Paying fees for timeout errors

Hi everyone,

While using Bisq for the first time and trying to create a ‘new offer to sell BTC for EUR’ I got a timeout error that basically rounded down my available BTC balance to three decimal places.

I’m talking about 0.0001192 BTC that magically disappeared… I’m sure most people wouldn’t bother to complain about losing around 1 EUR, but for me this almost seems like a matter of principle.

I can’t open a dispute with cmd+o because I have no trade IDs in the portfolio, so my only option was to create a username with my email and log in to the Bisq (or should it be GitHub?) community.

This of course reduces my anonymity and defeats the whole purpose of supporting a platform such as Bisq. If want to be charged by random fees, lose my privacy and waste time dealing with customer support bureaucracy, I might as well use a regular bank account with fiat money.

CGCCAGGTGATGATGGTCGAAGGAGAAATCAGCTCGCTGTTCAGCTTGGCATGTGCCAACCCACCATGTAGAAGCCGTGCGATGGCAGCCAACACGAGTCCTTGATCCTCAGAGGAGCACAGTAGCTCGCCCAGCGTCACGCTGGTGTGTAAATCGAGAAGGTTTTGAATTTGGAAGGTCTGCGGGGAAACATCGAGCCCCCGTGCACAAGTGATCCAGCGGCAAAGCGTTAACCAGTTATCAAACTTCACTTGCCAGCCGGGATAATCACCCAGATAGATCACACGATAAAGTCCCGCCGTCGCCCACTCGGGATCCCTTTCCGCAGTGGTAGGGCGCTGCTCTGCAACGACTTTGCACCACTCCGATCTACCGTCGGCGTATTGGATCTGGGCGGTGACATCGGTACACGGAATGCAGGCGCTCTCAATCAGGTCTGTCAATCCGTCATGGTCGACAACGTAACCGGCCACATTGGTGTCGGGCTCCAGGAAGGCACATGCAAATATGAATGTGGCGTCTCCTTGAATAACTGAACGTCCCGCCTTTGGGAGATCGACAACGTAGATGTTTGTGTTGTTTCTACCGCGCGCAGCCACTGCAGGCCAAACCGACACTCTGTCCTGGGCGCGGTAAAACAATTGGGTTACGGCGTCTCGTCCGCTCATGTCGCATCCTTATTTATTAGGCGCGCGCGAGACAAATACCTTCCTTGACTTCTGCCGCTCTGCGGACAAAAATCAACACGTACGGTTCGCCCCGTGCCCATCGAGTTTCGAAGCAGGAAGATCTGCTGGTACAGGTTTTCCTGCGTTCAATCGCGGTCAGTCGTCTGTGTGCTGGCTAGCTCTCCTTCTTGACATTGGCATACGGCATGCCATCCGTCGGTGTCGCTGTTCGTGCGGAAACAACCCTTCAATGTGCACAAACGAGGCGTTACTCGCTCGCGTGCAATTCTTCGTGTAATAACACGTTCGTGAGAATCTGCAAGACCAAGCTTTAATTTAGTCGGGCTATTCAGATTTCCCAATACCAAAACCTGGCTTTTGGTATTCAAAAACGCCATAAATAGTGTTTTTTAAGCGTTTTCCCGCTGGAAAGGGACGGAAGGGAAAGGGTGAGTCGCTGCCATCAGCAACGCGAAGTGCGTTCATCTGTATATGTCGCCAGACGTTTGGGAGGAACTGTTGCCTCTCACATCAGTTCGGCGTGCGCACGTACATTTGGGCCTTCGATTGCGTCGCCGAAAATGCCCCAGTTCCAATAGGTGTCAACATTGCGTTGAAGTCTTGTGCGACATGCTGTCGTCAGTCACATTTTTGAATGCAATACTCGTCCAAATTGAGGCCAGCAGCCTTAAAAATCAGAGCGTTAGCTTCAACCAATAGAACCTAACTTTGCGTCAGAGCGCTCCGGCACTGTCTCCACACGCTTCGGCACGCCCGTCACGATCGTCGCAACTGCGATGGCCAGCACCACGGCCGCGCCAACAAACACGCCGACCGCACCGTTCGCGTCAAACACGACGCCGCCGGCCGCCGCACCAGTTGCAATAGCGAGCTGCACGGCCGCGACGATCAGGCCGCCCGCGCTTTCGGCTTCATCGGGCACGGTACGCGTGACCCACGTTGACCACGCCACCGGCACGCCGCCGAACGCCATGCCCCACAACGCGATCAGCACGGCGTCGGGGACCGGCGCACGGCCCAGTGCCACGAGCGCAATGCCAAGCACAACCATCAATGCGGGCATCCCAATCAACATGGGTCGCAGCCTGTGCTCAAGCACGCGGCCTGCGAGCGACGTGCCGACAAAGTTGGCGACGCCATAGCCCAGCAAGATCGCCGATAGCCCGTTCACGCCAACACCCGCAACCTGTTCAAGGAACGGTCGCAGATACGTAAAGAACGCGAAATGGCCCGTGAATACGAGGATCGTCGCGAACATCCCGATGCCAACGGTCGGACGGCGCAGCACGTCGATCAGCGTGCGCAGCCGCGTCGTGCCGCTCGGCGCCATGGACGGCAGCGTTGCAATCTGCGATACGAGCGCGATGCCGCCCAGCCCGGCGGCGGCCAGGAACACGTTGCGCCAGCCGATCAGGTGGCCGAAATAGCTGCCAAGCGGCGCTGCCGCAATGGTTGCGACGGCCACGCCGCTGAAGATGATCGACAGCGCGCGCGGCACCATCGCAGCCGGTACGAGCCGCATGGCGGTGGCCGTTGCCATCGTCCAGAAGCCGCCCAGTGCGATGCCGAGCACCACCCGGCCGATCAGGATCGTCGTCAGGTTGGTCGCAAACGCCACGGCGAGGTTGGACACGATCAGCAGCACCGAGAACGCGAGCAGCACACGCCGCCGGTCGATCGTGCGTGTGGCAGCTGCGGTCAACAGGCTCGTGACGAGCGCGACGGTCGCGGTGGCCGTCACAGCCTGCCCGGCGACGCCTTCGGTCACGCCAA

Anyway, apparently the maker fee is now missing. How can I get the fee back? Do I need to post a screenshot, log, address? Should I wait to be contacted by someone who can evaluate my claim?

Furthermore, if I try to create a ‘new offer to sell BTC for EUR’, what’s the probability of this happening again? 1 in 10? 1 in 100? 1 in a 1000…?

Have you tried to restart the software? Do you see this offer you tried to create under Portfolio > Open trades?

Please create an issue on github.com/bisq-network/bisq/issues and share your debug.log file so devs can see what went wrong.
You can request a reimbursement for your fees following this template.

This of course reduces my anonymity and defeats the whole purpose of supporting a platform such as Bisq. If want to be charged by random fees, lose my privacy and waste time dealing with customer support bureaucracy, I might as well use a regular bank account with fiat money.

You can create a new email to deal with Bisq. You can also suggest and help Bisq migrate to new platforms of a more anonymous nature.

Furthermore, if I try to create a ‘new offer to sell BTC for EUR’, what’s the probability of this happening again? 1 in 10? 1 in 100? 1 in a 1000…?

It’s hard to know without knowing the issue.